The Inter-American Court of Human Rights on Monday ruled that the Honduran government violated a trans woman's right to life and was responsible for her 2009 murder, according to attorneys in the case.
Why it matters: It's the first case to ask the court whether a government failed to protect a trans person. The court's ruling sets a legal precedent across Latin American, which has the highest concentration of trans murders in the world, activists say.
Catch up quick: Vicky Hernández's body was found the morning after the country's coup d'état. She had been shot in the head, with first responders judging her time of death to be the middle of the previous night, when a curfew was in place that only allowed military and law enforcement outdoors.
- Two other trans women reported that a police patrol car had driven up to them and Hernández, who was a sex worker.
What they're saying: At the moment of her death there was "a context of violence, arbitrary detentions, murders and discrimination against LGBTI persons, and in particular against trans women who were sex workers," the court said, per Robert F. Kennedy Human Rights, which brought the case before the court with human rights group Red Lésbica Cattrachas.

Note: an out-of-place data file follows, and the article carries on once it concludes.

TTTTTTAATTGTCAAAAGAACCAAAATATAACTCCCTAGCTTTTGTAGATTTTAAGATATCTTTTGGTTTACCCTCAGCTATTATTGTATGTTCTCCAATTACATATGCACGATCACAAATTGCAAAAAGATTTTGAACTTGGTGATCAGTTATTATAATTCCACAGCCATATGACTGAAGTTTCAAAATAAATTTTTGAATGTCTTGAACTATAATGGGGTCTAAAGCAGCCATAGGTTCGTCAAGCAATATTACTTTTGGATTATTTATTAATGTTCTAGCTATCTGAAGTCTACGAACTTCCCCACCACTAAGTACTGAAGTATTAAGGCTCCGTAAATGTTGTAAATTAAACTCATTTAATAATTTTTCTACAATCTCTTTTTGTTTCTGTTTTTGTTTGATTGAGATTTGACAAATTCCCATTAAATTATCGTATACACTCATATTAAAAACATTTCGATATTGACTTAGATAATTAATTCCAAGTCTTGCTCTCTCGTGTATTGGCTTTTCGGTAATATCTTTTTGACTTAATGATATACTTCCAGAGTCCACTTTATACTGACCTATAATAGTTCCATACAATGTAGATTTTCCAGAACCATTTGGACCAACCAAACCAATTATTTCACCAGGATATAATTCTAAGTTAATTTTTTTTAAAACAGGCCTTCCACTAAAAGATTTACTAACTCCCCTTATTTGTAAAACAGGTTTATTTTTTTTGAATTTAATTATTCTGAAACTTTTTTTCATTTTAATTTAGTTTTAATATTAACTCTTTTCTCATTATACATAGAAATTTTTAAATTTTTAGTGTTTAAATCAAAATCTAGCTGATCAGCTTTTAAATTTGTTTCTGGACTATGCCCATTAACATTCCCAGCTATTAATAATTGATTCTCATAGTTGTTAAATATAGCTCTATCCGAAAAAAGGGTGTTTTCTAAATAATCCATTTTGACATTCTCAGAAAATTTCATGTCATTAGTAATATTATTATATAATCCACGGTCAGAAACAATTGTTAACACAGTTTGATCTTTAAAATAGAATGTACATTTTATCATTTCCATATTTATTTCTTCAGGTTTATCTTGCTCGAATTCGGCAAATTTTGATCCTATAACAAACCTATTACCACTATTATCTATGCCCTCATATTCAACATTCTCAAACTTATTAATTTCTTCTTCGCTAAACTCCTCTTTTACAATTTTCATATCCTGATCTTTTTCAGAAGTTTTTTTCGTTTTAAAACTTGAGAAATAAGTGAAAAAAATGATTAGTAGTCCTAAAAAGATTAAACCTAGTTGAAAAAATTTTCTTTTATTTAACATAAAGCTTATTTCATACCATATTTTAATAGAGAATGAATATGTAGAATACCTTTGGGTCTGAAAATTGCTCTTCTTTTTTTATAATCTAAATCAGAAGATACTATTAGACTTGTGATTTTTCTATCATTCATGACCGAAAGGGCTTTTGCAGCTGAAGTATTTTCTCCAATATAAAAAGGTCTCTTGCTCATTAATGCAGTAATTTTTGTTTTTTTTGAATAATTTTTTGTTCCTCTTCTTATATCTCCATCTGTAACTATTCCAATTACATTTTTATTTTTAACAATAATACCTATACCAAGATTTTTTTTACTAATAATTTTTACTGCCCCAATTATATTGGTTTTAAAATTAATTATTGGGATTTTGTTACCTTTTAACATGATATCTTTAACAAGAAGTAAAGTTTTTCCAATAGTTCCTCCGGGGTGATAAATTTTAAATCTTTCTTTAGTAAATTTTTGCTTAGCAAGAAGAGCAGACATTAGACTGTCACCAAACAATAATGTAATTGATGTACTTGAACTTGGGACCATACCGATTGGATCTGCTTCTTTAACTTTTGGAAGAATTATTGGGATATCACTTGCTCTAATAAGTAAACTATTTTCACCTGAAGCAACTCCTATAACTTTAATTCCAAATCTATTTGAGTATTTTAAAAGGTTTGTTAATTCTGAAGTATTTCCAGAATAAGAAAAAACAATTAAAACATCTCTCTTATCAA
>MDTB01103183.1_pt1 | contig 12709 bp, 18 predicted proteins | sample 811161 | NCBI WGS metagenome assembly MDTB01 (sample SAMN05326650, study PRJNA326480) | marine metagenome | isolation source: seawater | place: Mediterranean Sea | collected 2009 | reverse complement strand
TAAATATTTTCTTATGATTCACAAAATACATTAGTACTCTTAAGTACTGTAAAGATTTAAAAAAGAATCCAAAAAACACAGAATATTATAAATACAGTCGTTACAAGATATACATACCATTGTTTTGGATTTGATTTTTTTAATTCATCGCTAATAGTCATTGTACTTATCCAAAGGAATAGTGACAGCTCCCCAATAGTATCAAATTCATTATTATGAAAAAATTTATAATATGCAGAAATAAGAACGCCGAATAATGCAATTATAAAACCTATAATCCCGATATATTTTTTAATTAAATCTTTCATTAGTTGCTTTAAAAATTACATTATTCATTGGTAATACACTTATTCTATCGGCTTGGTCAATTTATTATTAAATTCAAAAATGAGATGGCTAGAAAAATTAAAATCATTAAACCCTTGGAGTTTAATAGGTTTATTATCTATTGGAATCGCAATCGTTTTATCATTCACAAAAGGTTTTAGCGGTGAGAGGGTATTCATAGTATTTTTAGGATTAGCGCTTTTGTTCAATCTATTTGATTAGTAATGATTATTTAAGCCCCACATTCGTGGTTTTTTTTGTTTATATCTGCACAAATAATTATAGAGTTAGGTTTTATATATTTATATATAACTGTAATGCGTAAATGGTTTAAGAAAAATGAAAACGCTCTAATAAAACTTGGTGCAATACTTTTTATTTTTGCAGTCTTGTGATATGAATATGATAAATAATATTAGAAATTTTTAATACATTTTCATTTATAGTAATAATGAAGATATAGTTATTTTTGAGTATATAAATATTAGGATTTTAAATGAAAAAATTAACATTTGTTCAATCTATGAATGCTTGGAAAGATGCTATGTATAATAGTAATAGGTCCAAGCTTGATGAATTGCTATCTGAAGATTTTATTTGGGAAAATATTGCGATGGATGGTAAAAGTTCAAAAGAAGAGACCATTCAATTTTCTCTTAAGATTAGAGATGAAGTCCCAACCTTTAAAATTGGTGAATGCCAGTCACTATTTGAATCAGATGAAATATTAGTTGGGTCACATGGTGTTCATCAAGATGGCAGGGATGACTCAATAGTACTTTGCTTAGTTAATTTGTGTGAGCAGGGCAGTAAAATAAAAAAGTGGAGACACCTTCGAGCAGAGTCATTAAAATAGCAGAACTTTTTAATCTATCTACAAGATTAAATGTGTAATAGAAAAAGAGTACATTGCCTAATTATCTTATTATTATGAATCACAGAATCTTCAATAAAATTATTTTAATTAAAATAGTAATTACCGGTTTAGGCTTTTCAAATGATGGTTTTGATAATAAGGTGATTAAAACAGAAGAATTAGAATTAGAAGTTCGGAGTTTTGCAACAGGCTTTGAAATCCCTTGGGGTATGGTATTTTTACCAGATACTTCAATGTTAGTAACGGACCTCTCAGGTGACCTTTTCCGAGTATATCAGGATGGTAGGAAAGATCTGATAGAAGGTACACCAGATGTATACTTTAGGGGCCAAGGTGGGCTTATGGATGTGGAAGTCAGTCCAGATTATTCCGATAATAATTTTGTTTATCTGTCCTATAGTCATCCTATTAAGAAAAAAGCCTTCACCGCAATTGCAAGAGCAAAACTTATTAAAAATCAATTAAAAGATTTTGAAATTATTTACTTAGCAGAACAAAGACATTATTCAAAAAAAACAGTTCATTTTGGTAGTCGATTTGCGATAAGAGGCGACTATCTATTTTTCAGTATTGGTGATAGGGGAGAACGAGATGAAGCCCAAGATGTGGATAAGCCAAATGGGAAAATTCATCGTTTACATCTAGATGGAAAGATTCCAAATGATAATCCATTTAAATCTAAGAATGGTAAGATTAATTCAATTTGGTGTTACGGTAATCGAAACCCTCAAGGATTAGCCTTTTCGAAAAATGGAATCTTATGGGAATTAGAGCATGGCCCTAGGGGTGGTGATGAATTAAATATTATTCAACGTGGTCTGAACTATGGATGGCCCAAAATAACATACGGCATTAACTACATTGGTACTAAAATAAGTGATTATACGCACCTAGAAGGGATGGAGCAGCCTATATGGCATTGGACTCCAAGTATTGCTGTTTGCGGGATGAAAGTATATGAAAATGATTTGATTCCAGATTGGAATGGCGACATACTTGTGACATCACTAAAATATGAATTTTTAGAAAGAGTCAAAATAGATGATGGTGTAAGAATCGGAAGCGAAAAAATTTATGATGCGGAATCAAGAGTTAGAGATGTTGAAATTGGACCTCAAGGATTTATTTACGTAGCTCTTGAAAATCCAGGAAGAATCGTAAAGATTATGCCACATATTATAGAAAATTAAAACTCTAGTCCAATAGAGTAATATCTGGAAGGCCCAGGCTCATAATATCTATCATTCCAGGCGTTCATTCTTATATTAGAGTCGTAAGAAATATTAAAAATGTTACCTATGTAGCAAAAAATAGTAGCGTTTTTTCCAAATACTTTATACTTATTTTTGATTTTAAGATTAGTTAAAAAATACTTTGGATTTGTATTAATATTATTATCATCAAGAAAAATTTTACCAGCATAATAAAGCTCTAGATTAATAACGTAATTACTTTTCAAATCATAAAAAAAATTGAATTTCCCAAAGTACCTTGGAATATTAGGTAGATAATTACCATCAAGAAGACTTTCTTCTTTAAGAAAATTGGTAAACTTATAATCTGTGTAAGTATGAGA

- "[I]n many cases, it was members of the public forces who perpetrated this violence."
- The court ordered the government to compile "comprehensive information on the violence suffered by LGBTI persons in order to assess the real magnitude of this phenomenon and, accordingly, design strategies to prevent and eradicate new acts of violence and discrimination."
- The ruling, which was issued on the 12-year anniversary of her death, mandates reparations for Hernández's family and training on anti-LGBTQ violence for security forces.
- The Honduran government must also reopen its investigation into her murder, publicly acknowledge its role in her death and adopt measures to allow people to update their gender identity in documents, the court said.
"The judgment of the Inter-American Court of Human Rights in this case sheds light on structural violence in Honduras, which over the years has been strengthened by acts of discrimination against LGTTBI people, including in the justice system of justice," Indyra Mendoza, founder of Cattrachas, said in a statement.
- "This structural violence has been supported by fundamentalist religious narratives, the media, and the discrimination against sexually diverse people in the political, workplace, and social spheres and has translated into their exclusion and death," Mendoza added.
- "Honduras must change. The Americas must change. Justice for Vicky is justice for everyone."